After acting attorney general Sally Yates issued a memo Monday ordering U.S. Justice Department lawyers not to defend President Trump's controversial immigration executive order, he "relieved" her of her duties," according to a White House statement late Monday evening. Yates, 56, a career official with a history of bipartisan support and former U.S. President Barack Obama appointee, said she was "not convinced" Trump's immigration order is "lawful" and that the Justice Department would not defend it in court "until I become convinced that it is appropriate to do so." The Washington Post reported Yates was informed of her dismissal 2 minutes before the statement announcing it was sent to reporters.
"My responsibility is to ensure that the position of the Department of Justice is not only legally defensible, but is informed by our best view of what the law is after consideration of all the facts," Yates wrote in the memo.
Yates' sparkling resume spans decades of public service and high-profile court victories, reports AJC. A two-decade federal prosecutor in Atlanta, Yates tried public corruption cases against former Democratic Atlanta Mayor Bill Campbell and former Republican Georgia schools superintendent Linda Schrenko. She also prosecuted Atlanta Olympics bomber Eric Rudolph. She has a law-and-order background. Her father served on the state Court of Appeals. His father served on both the state Court of Appeals and state Supreme Court.
Dana Boente, the U.S. attorney for the Eastern District of Va., was sworn in around 9 p.m. EST Monday, to replace Yates, said White House spokesman Michael Short. Reporters and news photographers were not invited to witness the swearing-in ceremony, reports CBS News.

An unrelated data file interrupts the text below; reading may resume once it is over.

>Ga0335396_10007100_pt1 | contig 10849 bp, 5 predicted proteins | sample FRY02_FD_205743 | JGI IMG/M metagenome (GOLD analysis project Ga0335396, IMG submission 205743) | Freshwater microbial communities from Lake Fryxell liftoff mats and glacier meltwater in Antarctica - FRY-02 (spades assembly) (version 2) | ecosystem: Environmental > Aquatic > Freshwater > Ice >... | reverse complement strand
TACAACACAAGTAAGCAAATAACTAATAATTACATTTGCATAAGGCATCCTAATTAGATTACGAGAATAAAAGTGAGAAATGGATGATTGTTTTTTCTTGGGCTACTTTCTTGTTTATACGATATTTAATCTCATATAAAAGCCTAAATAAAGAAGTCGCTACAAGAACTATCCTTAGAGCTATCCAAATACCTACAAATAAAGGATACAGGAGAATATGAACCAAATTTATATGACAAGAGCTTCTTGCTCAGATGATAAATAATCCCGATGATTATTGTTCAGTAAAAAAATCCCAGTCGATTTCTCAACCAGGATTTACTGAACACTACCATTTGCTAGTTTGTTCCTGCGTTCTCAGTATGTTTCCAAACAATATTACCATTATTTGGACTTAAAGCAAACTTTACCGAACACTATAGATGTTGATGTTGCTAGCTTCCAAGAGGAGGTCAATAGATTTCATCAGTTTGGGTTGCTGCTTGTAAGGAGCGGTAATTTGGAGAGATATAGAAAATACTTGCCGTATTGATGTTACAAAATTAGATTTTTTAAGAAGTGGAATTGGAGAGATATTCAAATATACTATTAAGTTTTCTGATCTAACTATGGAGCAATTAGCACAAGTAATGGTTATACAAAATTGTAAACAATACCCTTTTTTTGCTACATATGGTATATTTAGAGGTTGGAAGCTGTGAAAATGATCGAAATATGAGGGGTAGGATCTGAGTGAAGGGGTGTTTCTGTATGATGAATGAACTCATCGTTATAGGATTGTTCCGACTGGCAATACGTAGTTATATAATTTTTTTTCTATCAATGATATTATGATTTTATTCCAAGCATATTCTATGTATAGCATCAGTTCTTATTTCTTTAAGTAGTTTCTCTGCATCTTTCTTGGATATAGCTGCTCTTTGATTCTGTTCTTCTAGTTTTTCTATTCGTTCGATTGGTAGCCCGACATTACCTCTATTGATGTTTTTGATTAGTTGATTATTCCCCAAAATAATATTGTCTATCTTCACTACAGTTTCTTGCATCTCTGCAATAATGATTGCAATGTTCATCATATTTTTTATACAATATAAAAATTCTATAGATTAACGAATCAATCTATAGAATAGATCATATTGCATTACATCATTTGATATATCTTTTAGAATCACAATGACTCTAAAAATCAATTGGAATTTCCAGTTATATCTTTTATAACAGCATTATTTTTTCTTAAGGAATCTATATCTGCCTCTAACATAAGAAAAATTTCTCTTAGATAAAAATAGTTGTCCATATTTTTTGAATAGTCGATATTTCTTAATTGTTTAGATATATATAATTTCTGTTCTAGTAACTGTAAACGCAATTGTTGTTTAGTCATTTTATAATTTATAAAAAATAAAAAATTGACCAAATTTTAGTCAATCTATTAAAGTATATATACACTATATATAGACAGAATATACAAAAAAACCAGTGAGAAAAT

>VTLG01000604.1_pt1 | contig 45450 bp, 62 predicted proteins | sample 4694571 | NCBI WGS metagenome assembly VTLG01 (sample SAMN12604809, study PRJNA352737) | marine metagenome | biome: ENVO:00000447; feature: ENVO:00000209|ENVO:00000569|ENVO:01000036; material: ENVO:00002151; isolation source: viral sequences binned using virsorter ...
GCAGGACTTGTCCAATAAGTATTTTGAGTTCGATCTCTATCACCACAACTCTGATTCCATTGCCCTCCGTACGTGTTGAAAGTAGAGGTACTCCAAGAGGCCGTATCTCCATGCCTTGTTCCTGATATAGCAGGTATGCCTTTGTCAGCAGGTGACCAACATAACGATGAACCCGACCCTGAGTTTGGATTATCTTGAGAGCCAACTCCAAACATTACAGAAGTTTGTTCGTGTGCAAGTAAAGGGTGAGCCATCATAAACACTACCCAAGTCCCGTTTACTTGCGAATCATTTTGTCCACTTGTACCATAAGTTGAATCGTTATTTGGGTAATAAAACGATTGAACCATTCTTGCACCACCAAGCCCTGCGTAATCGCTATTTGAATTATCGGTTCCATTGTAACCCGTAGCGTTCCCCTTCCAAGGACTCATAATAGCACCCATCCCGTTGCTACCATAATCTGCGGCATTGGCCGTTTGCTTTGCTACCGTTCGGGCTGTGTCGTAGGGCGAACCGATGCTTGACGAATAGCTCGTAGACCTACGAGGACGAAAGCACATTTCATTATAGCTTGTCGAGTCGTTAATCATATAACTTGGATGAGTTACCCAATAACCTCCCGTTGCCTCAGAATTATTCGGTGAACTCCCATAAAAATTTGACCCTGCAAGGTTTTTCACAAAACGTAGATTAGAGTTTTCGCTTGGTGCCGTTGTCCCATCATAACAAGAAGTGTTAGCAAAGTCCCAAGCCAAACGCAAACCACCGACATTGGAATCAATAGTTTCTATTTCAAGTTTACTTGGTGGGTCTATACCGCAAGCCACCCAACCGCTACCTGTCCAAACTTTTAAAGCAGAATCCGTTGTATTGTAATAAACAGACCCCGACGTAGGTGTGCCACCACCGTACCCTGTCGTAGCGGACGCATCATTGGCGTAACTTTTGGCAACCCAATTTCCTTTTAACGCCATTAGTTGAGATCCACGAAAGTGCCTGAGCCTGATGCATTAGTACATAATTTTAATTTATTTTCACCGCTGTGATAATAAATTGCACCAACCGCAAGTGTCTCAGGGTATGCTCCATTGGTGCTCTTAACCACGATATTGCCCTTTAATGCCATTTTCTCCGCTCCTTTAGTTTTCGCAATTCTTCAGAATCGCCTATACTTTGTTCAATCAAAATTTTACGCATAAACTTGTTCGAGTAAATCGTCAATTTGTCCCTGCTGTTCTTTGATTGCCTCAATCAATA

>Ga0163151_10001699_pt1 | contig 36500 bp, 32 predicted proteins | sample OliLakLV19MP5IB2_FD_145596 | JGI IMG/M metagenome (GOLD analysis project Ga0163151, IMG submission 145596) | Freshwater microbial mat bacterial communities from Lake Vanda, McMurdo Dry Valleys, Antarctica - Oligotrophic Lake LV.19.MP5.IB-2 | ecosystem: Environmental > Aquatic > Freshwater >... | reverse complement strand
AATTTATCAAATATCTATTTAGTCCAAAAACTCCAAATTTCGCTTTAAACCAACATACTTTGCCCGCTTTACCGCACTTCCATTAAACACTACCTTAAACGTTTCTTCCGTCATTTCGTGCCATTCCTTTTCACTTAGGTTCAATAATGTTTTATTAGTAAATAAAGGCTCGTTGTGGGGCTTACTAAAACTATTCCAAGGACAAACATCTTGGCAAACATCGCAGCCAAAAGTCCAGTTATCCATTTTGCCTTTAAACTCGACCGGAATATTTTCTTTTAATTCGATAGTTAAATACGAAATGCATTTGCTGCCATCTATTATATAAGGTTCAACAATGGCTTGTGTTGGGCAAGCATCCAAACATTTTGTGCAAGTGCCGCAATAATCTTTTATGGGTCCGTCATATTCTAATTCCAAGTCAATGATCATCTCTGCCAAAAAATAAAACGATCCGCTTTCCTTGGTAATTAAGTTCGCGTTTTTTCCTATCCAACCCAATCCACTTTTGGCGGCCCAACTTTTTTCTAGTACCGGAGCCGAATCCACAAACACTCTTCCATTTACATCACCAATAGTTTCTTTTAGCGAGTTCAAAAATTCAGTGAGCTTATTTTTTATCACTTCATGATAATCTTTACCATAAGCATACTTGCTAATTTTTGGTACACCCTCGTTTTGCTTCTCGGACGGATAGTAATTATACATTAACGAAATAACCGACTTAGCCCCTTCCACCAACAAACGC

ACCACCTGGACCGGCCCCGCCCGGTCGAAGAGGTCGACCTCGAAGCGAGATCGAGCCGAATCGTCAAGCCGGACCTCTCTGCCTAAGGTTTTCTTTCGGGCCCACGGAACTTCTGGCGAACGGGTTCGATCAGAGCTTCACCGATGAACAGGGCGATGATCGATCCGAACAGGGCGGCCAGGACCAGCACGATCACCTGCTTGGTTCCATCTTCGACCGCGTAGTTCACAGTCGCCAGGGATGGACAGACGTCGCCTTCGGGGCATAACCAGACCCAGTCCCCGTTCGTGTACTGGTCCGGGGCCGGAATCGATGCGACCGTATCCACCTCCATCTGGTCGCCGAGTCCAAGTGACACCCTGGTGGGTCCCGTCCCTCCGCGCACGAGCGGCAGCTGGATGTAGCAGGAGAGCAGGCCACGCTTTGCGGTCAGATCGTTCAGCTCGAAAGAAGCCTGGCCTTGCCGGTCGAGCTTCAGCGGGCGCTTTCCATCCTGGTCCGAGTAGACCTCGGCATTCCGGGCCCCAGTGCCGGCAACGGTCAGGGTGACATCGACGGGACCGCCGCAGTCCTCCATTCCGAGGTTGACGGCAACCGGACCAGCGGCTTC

Not everyone is in agreement that Yates' circumstances were appropriately handled. "The attorney general is the people's attorney, not the president's attorney," said Sen. Patrick Leahy, according to Tuesday morning news coverage on MSNBC.
The White House statement from Monday night contained strong language, indicating they considered Yates to have "betrayed the Department of Justice by refusing to enforce a legal order designed to protect the citizens of the United States."
White House spokespeople defended their actions in the statement, indicating that the order "was approved as to form and legality by the Department of Justice Office of Legal Counsel."
The White House statement called Yates "weak on borders" and "very weak on illegal immigration," although there is no evidence cited for such a negative claim.
On Tuesday, Yahoo reported on a video that documented what some believe to be a relevant association to the current situation. During Yates' 2015 Senate confirmation hearing, Alabama Sen. Jeff Sessions - who is now Trump's yet-to-be-confirmed nominee for attorney general - grilled Yates on her responsibility to defend the Constitution and U.S. laws against then-President Barack Obama's "unlawful" views.
"You have to watch out because people will be asking you to do things and you need to say no," Sessions said during the hearing. "If the views the president wants to execute are unlawful, should the attorney general or the deputy attorney general say no?"
"Senator, I believe the attorney general or the deputy attorney general has an obligation to follow the law and the Constitution and to give their independent legal advice to the president," Yates replied.
Critics have raised questions about whether Sessions, an early endorser of Trump during the campaign, would make sure the Justice Department is independent from the White House's political aims. In a recent statement to the Washington Post, White House chief strategist Steve Bannon called Sessions "the fiercest, most dedicated, and most loyal promoter in Congress of Trump's agenda, and has played a critical role as the clearinghouse for policy and philosophy to undergird the implementation of that agenda."